In those days Mary set out and went with haste to a Judean town in the hill country, where she entered the house of Zechariah and greeted Elizabeth. When Elizabeth heard Mary’s greeting, the child leaped in her womb. And Elizabeth was filled with the Holy Spirit and exclaimed with a loud cry, “Blessed are you among women, and blessed is the fruit of your womb. And why has this happened to me, that the mother of my Lord comes to me? For as soon as I heard the sound of your greeting, the child in my womb leaped for joy. And blessed is she who believed that there would be a fulfillment of what was spoken to her by the Lord” (Luke 1:39-45).
When Elizabeth said that “the child in my womb leaped for joy” (v. 44), she made clear the fact that her “fetus” was a fully-responding being. She used the word brephos, the Greek term for baby, embryo, fetus, newborn child, young child, or nursing child. It is the same word used to describe Jesus in the manger, where the shepherds “went with haste and found Mary and Joseph, and the child lying in the manger” (Luke 2:16).
Paul used the word in reminding Timothy “how from childhood you have known the sacred writings that are able to instruct you for salvation through faith in Christ Jesus” (2 Tim. 3:15). The Bible makes no linguistic distinction between the personhood of a human being, whether before or after its birth.
The rights of the innocent
The Bible consistently defends the rights of those who are innocent and undeserving of punishment or death. For instance:
- “Do not kill the innocent and those in the right, for I will not acquit the guilty” (Exodus 23:7).
- “There are six things that the Lord hates, seven that are an abomination to him: haughty eyes, a lying tongue, and hands that shed innocent blood, a heart that devises wicked plans, feet that hurry to run to evil, a lying witness who testifies falsely, and one who sows discord in a family” (Proverbs 6:16-19).
- The Babylonians attacked Jerusalem “for the sins of Manasseh, for all that he had committed, and also for the innocent blood that he had shed; for he filled Jerusalem with innocent blood, and the Lord was not willing to pardon” (2 Kings 24:3-4).
It is clear that God cares for the innocent and defenseless of the world. Children, whether before their birth or after, would be among his most valued creations.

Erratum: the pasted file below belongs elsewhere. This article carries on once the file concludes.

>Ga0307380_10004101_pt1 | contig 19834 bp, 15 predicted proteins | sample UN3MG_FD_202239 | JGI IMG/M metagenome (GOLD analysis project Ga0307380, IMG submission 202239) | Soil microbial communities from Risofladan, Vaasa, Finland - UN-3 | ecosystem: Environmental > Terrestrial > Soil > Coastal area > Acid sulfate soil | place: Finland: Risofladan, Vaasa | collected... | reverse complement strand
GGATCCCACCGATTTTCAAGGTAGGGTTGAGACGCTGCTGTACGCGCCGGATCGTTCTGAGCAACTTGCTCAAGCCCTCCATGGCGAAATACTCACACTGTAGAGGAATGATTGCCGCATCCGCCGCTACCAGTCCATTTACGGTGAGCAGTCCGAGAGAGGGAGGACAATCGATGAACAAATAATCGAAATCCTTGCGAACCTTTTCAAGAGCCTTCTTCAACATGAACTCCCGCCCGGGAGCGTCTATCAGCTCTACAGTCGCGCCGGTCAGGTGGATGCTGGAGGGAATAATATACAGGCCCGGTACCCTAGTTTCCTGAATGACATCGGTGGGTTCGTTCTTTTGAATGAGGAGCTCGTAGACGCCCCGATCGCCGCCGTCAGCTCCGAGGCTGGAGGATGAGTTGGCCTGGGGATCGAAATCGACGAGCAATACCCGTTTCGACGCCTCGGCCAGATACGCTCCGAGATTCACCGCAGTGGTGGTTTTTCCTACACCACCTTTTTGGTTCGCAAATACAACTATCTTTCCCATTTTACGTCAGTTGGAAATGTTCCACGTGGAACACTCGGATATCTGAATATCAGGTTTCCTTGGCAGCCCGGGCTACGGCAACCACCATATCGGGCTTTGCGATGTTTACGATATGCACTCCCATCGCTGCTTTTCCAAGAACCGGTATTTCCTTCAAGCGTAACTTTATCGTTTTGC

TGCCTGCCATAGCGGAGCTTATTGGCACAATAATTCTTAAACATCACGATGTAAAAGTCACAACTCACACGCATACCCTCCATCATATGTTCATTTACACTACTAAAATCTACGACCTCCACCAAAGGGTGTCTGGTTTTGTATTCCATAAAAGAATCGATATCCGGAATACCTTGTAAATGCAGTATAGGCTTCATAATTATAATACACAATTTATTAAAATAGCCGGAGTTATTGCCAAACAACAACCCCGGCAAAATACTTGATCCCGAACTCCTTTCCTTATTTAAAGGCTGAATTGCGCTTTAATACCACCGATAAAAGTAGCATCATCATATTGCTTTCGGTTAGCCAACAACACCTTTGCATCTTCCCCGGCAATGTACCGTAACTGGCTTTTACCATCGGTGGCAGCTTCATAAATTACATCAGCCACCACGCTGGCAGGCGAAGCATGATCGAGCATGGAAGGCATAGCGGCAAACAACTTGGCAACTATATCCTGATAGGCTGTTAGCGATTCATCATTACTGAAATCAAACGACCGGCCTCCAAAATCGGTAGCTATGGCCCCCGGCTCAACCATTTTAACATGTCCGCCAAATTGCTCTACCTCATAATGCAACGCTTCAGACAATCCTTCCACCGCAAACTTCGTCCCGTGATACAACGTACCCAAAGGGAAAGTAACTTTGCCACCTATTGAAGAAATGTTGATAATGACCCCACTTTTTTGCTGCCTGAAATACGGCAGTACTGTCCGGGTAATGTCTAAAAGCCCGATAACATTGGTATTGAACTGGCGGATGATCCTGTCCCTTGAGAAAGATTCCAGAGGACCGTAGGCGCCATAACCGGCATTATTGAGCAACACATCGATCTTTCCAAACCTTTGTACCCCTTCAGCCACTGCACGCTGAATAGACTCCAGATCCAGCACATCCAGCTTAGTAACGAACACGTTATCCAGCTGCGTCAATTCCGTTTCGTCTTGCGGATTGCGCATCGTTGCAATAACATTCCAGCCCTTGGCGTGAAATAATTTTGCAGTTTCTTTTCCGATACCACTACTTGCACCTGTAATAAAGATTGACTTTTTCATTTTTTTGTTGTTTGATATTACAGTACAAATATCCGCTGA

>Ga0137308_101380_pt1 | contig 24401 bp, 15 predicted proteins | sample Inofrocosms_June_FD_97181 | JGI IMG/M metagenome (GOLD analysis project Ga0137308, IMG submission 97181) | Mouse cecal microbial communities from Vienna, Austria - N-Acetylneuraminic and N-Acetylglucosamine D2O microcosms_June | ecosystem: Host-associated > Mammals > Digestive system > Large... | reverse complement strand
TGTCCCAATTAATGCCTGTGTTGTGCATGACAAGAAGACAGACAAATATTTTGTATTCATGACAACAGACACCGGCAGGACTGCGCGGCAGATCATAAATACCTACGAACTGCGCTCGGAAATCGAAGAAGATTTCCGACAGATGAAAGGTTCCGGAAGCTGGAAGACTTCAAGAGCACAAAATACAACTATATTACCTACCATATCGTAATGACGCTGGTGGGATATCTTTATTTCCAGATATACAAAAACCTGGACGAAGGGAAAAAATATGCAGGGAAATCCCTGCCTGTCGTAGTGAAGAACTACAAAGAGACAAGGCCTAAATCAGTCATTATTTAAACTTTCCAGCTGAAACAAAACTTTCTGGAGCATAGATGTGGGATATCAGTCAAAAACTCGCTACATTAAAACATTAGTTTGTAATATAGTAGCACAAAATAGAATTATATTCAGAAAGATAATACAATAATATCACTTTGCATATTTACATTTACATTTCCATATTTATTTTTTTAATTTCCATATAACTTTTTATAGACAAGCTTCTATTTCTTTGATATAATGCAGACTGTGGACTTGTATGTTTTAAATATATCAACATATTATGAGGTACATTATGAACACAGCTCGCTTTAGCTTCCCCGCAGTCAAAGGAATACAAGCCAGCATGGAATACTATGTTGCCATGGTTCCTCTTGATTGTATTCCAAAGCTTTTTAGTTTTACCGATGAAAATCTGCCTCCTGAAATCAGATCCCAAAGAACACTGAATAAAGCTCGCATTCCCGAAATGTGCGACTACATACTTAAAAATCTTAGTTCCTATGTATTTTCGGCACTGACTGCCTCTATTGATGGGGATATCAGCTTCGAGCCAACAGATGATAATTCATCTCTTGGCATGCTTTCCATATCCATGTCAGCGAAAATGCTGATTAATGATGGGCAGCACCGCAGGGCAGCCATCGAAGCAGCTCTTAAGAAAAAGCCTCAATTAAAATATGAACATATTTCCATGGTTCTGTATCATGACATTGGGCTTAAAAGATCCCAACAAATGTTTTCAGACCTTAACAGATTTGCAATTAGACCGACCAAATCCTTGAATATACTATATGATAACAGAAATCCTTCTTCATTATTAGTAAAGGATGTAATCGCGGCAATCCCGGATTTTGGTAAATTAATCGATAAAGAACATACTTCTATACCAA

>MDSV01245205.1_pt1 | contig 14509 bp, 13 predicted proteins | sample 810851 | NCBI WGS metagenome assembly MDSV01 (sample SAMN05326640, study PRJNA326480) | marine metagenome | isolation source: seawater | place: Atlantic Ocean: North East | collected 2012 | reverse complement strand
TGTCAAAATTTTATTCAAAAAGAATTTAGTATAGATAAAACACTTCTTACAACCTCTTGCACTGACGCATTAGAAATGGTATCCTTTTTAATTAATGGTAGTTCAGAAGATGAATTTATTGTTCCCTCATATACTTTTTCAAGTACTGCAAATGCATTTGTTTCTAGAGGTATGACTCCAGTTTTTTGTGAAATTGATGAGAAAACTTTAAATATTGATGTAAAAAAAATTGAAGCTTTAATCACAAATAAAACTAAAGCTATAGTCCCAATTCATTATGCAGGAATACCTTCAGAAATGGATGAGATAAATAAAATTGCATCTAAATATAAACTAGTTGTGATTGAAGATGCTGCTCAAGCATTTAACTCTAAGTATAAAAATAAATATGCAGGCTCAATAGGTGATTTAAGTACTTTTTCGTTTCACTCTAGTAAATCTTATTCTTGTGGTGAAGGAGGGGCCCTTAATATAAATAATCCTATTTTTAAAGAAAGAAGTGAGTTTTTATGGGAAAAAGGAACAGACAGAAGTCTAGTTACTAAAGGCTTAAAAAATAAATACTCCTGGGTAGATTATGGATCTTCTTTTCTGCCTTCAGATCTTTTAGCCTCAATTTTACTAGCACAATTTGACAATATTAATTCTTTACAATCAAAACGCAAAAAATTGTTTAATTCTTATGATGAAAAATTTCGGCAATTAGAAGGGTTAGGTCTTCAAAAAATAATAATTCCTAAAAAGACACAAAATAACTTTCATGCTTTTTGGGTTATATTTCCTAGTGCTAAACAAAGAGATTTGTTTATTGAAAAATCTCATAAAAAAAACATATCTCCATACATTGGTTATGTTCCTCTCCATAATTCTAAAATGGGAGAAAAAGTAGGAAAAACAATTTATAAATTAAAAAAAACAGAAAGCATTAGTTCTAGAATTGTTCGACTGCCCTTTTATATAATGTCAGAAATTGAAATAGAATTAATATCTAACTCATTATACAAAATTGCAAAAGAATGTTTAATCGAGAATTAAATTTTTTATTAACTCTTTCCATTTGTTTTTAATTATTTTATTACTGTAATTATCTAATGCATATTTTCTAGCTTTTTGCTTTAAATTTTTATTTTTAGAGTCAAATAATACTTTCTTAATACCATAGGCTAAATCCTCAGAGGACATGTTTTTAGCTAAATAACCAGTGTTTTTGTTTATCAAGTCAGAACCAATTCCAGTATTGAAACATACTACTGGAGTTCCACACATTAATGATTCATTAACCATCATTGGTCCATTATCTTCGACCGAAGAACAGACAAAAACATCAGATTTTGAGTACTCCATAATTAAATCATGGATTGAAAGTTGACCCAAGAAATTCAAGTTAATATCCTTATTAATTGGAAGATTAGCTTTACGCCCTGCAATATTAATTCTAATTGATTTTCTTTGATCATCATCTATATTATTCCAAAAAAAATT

The witness of Christian history
How has the Church viewed the issue of abortion across its history? Are “pro-choice” religious leaders in step with traditional Christian thinking on this subject? Or has the Church even spoken with a unified voice when addressing the question?
Early church fathers were clear in their opposition to abortion. Athenagoras (ca. AD 150), Clement of Alexandria (ca. 150-215), Tertullian (ca. 155-225), St. Hippolytus (ca. 170-236), St. Basil the Great (ca. 330-79), St. Ambrose (ca. 339-97), St. John Chrysostom (ca. 340-407), and St. Jerome (ca. 342-420) all issued strong condemnations of this practice.
However, these theologians did not specifically say when the body receives a soul. This is the process called “animation” or “ensoulment” by early philosophers. Many in the ancient world followed the thinking of Aristotle (384-322 B.C.) on the issue. He believed that “ensoulment” occurred 40 days after conception in males and 90 days in females, and taught that abortion prior to this time was not murder.
St. Augustine of Hippo (354-430), arguably the greatest theological mind after Paul, can be quoted on both sides of the issue. As regards whether souls are given to bodies at conception, Augustine said, “He . . . who formed them, knows whether He formed them with the soul, or gave the soul to them after they had been formed. . . . I have no certain knowledge how it came into my body; for it was not I who gave it to myself.” He was critical of a theologian who was too dogmatic on this issue, claiming, “how much better it is for him to share my hesitation about the soul’s origin.” He did not believe that we can know when people “obtain their souls.”
And yet Augustine was convinced that those who die in the womb will be resurrected with the rest of humanity and given perfect bodies in heaven. If they died, they must have lived; if they lived, they will be resurrected. Babies deformed at birth will be given perfect bodies in paradise as well. It would seem that Augustine believed life to begin at conception, as the moment the fetus can die, it must have been alive.